# For what value(s) of x does A^-1 exist.

• thatguythere
In summary, the question is asking for which values of x the matrix A-1 exists. The answer is any real number except for x = 3 or x = -3, as determined by the concept of invertibility and the determinant of the matrix A.
thatguythere
1. Homework Statement
Let A =
(x+1 2 )
(x+5 x+1)

For what value(s) of x, if any, does A-1 exist?

## The Attempt at a Solution

So let me see if I get the gist of this. An n x n matrix is invertible if and only if rank (A) = n. So unless there is a value of x which would make rank A < 2, then it is invertible. Since I can see no way to reduce both x+5 and x+1 to zero using one value, then A is invertible for all real numbers?

I don't know if you have learned the concept of determinants, but a matrix A is invertible if and only if its determinant is nonzero. The determinant for 2x2 matrices of the form
(a b)
(c d)
is given by det A = ad - bc

Computing the determinant and factoring the quadratic polynomial you'll get, will give you the answer.

Aha. So, det(A) = ((x+1)(x+1))-(2(x+5)) = x2-9 = (x+3)(x-3)
So A-1 exists for all values ≠ 3, -3.

Last edited:

## What does the term "A^-1" mean in this context?

The term "A^-1" refers to the inverse of matrix A. This is a matrix that, when multiplied by matrix A, results in the identity matrix. In other words, it "undoes" the effects of matrix A.

## Why is it important to know for what values of x the inverse of matrix A exists?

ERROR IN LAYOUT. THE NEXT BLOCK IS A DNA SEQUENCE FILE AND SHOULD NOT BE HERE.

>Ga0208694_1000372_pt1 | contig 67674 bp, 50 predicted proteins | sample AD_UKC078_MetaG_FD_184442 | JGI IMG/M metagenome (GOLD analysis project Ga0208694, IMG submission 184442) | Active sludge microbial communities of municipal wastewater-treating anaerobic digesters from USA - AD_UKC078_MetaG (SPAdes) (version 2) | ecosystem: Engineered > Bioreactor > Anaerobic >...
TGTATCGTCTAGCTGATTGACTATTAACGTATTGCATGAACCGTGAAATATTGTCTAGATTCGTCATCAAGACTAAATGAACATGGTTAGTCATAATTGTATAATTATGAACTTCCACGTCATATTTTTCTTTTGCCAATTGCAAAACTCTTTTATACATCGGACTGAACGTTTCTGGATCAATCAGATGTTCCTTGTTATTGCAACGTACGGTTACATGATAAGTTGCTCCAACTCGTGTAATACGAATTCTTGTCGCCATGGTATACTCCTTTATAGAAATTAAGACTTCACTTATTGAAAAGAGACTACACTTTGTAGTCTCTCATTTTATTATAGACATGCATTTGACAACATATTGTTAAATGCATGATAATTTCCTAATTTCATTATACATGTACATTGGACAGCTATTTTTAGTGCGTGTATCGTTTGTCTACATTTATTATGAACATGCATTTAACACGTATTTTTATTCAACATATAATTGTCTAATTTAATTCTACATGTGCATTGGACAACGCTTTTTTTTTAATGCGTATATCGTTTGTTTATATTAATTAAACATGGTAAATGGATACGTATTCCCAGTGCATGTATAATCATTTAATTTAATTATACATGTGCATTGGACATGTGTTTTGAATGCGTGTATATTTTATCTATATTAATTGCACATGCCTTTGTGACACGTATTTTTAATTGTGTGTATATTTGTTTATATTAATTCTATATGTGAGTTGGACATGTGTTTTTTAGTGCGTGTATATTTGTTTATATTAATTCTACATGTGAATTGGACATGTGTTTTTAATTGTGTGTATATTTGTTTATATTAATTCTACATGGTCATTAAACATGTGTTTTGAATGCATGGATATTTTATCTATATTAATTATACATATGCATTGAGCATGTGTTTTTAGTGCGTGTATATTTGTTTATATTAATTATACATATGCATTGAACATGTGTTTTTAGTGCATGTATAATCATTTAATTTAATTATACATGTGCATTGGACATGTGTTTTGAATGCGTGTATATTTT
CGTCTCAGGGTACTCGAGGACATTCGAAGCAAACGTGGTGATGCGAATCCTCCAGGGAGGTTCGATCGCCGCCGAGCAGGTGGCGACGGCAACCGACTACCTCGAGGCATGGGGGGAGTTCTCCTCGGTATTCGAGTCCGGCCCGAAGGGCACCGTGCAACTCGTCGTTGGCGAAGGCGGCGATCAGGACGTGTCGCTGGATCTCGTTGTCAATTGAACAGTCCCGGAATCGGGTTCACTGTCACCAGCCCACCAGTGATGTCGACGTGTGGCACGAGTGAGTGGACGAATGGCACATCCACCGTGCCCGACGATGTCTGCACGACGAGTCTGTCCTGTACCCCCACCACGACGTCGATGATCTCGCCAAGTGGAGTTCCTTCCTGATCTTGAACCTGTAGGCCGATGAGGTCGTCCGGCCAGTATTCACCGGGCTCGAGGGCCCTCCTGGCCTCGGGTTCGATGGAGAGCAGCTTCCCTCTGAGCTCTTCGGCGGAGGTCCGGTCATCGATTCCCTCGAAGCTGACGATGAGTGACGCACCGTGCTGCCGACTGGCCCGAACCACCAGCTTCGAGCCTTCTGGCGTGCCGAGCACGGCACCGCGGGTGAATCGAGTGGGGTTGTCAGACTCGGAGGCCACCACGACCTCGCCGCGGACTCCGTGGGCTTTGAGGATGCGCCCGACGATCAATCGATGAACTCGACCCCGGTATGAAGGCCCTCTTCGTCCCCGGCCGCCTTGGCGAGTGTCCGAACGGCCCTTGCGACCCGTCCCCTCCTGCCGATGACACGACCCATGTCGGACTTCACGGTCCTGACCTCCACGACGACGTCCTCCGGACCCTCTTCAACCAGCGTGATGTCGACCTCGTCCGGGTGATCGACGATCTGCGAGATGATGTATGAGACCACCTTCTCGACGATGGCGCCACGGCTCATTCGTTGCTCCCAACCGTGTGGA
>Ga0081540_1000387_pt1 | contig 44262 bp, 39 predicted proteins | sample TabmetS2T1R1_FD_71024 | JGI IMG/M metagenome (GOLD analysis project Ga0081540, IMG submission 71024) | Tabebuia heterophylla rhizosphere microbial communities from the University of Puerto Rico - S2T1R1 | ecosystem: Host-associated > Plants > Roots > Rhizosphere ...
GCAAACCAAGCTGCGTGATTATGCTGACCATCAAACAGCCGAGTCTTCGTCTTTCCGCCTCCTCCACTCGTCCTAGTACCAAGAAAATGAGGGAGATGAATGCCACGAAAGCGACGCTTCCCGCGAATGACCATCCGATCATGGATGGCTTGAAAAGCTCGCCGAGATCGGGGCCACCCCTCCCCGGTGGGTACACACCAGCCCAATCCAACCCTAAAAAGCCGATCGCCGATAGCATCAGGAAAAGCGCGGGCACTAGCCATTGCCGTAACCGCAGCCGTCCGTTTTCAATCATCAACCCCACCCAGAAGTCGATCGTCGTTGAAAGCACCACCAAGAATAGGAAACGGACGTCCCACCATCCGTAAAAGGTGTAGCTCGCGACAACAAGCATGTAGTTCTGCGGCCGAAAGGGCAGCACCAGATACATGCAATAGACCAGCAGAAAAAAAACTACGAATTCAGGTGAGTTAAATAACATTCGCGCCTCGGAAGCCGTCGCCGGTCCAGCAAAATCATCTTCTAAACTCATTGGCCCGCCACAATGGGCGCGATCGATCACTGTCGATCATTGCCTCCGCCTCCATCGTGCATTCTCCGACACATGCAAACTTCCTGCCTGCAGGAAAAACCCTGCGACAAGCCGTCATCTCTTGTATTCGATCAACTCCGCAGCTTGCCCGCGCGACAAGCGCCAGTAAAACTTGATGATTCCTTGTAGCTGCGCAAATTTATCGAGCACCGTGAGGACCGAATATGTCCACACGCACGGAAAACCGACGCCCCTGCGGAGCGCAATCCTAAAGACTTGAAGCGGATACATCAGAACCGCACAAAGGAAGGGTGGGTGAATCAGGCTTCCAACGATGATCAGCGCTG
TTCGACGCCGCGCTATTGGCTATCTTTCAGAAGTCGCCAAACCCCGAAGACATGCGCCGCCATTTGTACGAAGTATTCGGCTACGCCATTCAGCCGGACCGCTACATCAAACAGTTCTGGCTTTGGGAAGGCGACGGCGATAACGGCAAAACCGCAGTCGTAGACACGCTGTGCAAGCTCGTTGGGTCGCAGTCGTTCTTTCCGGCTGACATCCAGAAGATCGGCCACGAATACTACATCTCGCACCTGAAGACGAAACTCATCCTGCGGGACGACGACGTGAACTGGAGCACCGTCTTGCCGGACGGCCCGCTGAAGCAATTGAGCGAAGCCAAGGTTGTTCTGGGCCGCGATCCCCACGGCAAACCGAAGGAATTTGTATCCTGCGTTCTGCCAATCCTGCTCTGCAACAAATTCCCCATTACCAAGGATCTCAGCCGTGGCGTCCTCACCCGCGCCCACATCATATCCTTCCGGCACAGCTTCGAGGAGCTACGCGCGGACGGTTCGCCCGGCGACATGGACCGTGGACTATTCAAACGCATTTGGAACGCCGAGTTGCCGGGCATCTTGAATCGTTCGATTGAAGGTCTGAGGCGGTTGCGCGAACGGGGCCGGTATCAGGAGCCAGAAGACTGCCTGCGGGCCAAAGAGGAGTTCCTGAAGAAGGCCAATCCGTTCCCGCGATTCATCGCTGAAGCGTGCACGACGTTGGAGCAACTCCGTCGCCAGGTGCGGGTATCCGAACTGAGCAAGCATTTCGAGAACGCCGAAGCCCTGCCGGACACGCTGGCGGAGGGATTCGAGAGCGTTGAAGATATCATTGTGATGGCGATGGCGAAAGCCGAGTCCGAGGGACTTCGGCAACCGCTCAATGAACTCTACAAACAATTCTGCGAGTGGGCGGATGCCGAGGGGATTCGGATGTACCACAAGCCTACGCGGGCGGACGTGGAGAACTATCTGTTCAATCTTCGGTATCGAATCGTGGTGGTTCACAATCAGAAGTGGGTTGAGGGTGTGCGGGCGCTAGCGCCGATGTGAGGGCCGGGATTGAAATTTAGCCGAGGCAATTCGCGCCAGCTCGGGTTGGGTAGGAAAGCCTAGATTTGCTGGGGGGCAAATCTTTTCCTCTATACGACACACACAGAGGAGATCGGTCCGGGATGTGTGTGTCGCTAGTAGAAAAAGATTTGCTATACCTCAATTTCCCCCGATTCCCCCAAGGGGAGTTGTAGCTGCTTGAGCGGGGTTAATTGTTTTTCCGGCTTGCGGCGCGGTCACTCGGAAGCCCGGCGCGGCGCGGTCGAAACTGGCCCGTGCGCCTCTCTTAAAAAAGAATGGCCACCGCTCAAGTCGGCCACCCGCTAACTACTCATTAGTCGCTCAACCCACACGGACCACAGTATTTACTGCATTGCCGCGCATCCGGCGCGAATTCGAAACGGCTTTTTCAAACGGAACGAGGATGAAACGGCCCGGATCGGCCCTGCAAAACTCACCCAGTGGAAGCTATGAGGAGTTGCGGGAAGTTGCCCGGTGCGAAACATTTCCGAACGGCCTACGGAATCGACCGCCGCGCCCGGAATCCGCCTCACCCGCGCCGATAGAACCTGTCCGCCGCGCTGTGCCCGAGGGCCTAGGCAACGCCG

Knowing for what values of x the inverse of matrix A exists is important because it determines whether or not matrix A is invertible. If A^-1 exists, then matrix A is invertible and has a unique solution. However, if A^-1 does not exist, then matrix A is not invertible and does not have a unique solution.

## How can we determine for what values of x the inverse of matrix A exists?

The inverse of matrix A exists if and only if the determinant of A is not equal to 0. Therefore, to determine for what values of x the inverse of matrix A exists, we need to solve the equation det(A) ≠ 0 for x.

## What happens if we try to find the inverse of matrix A when it does not exist?

If A^-1 does not exist, then we cannot find the inverse of matrix A. This means that we cannot "undo" the effects of matrix A and find a unique solution. In this case, we may need to use other methods, such as row reduction or finding the pseudo-inverse, to solve for x.

## Can the inverse of a matrix exist for some values of x but not for others?

Yes, the inverse of a matrix can exist for some values of x but not for others. This is because the determinant of matrix A may be equal to 0 for some values of x, making A^-1 non-existent, but not equal to 0 for other values of x, making A^-1 existent.

### Similar threads

• Calculus and Beyond Homework Help
Replies
8
Views
918
• Calculus and Beyond Homework Help
Replies
22
Views
663
• Calculus and Beyond Homework Help
Replies
19
Views
509
• Calculus and Beyond Homework Help
Replies
1
Views
592
• Calculus and Beyond Homework Help
Replies
3
Views
759
• Calculus and Beyond Homework Help
Replies
2
Views
754
• Calculus and Beyond Homework Help
Replies
2
Views
576
• Calculus and Beyond Homework Help
Replies
4
Views
660
• Calculus and Beyond Homework Help
Replies
6
Views
1K
• Calculus and Beyond Homework Help
Replies
11
Views
230